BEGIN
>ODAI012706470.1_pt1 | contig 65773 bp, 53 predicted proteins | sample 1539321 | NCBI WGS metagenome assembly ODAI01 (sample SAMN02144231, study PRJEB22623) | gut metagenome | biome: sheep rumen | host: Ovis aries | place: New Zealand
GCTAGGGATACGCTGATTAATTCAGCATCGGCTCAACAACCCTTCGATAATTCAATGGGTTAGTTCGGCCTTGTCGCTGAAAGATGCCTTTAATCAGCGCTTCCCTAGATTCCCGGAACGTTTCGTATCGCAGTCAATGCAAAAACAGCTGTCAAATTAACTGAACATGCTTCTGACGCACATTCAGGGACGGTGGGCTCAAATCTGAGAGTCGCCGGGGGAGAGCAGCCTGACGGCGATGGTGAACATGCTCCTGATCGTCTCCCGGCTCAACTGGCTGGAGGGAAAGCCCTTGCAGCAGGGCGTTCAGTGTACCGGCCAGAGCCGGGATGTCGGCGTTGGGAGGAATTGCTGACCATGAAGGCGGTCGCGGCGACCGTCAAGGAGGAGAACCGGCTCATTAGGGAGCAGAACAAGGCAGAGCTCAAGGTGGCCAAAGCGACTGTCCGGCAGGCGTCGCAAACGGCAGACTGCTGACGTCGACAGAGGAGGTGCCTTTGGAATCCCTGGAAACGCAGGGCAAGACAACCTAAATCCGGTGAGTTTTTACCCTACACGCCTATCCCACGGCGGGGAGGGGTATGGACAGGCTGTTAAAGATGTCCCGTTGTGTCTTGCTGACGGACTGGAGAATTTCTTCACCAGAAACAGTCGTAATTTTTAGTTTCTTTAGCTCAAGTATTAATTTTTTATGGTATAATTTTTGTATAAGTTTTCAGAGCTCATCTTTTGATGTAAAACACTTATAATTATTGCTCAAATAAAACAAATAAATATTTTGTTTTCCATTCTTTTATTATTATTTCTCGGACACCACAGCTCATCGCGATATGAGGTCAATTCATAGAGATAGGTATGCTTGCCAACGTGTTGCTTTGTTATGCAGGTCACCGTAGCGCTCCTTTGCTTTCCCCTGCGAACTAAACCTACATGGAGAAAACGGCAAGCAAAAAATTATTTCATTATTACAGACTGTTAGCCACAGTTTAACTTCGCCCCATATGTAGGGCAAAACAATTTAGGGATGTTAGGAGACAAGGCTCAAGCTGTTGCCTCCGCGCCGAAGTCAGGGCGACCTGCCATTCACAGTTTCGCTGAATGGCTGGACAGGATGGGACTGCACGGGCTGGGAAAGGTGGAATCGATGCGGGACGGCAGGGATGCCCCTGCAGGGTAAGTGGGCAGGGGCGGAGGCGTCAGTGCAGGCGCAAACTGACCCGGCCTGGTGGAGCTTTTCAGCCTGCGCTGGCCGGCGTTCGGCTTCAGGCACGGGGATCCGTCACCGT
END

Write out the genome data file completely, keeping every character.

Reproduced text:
>ODAI012706470.1_pt1 | contig 65773 bp, 53 predicted proteins | sample 1539321 | NCBI WGS metagenome assembly ODAI01 (sample SAMN02144231, study PRJEB22623) | gut metagenome | biome: sheep rumen | host: Ovis aries | place: New Zealand
GCTAGGGATACGCTGATTAATTCAGCATCGGCTCAACAACCCTTCGATAATTCAATGGGTTAGTTCGGCCTTGTCGCTGAAAGATGCCTTTAATCAGCGCTTCCCTAGATTCCCGGAACGTTTCGTATCGCAGTCAATGCAAAAACAGCTGTCAAATTAACTGAACATGCTTCTGACGCACATTCAGGGACGGTGGGCTCAAATCTGAGAGTCGCCGGGGGAGAGCAGCCTGACGGCGATGGTGAACATGCTCCTGATCGTCTCCCGGCTCAACTGGCTGGAGGGAAAGCCCTTGCAGCAGGGCGTTCAGTGTACCGGCCAGAGCCGGGATGTCGGCGTTGGGAGGAATTGCTGACCATGAAGGCGGTCGCGGCGACCGTCAAGGAGGAGAACCGGCTCATTAGGGAGCAGAACAAGGCAGAGCTCAAGGTGGCCAAAGCGACTGTCCGGCAGGCGTCGCAAACGGCAGACTGCTGACGTCGACAGAGGAGGTGCCTTTGGAATCCCTGGAAACGCAGGGCAAGACAACCTAAATCCGGTGAGTTTTTACCCTACACGCCTATCCCACGGCGGGGAGGGGTATGGACAGGCTGTTAAAGATGTCCCGTTGTGTCTTGCTGACGGACTGGAGAATTTCTTCACCAGAAACAGTCGTAATTTTTAGTTTCTTTAGCTCAAGTATTAATTTTTTATGGTATAATTTTTGTATAAGTTTTCAGAGCTCATCTTTTGATGTAAAACACTTATAATTATTGCTCAAATAAAACAAATAAATATTTTGTTTTCCATTCTTTTATTATTATTTCTCGGACACCACAGCTCATCGCGATATGAGGTCAATTCATAGAGATAGGTATGCTTGCCAACGTGTTGCTTTGTTATGCAGGTCACCGTAGCGCTCCTTTGCTTTCCCCTGCGAACTAAACCTACATGGAGAAAACGGCAAGCAAAAAATTATTTCATTATTACAGACTGTTAGCCACAGTTTAACTTCGCCCCATATGTAGGGCAAAACAATTTAGGGATGTTAGGAGACAAGGCTCAAGCTGTTGCCTCCGCGCCGAAGTCAGGGCGACCTGCCATTCACAGTTTCGCTGAATGGCTGGACAGGATGGGACTGCACGGGCTGGGAAAGGTGGAATCGATGCGGGACGGCAGGGATGCCCCTGCAGGGTAAGTGGGCAGGGGCGGAGGCGTCAGTGCAGGCGCAAACTGACCCGGCCTGGTGGAGCTTTTCAGCCTGCGCTGGCCGGCGTTCGGCTTCAGGCACGGGGATCCGTCACCGT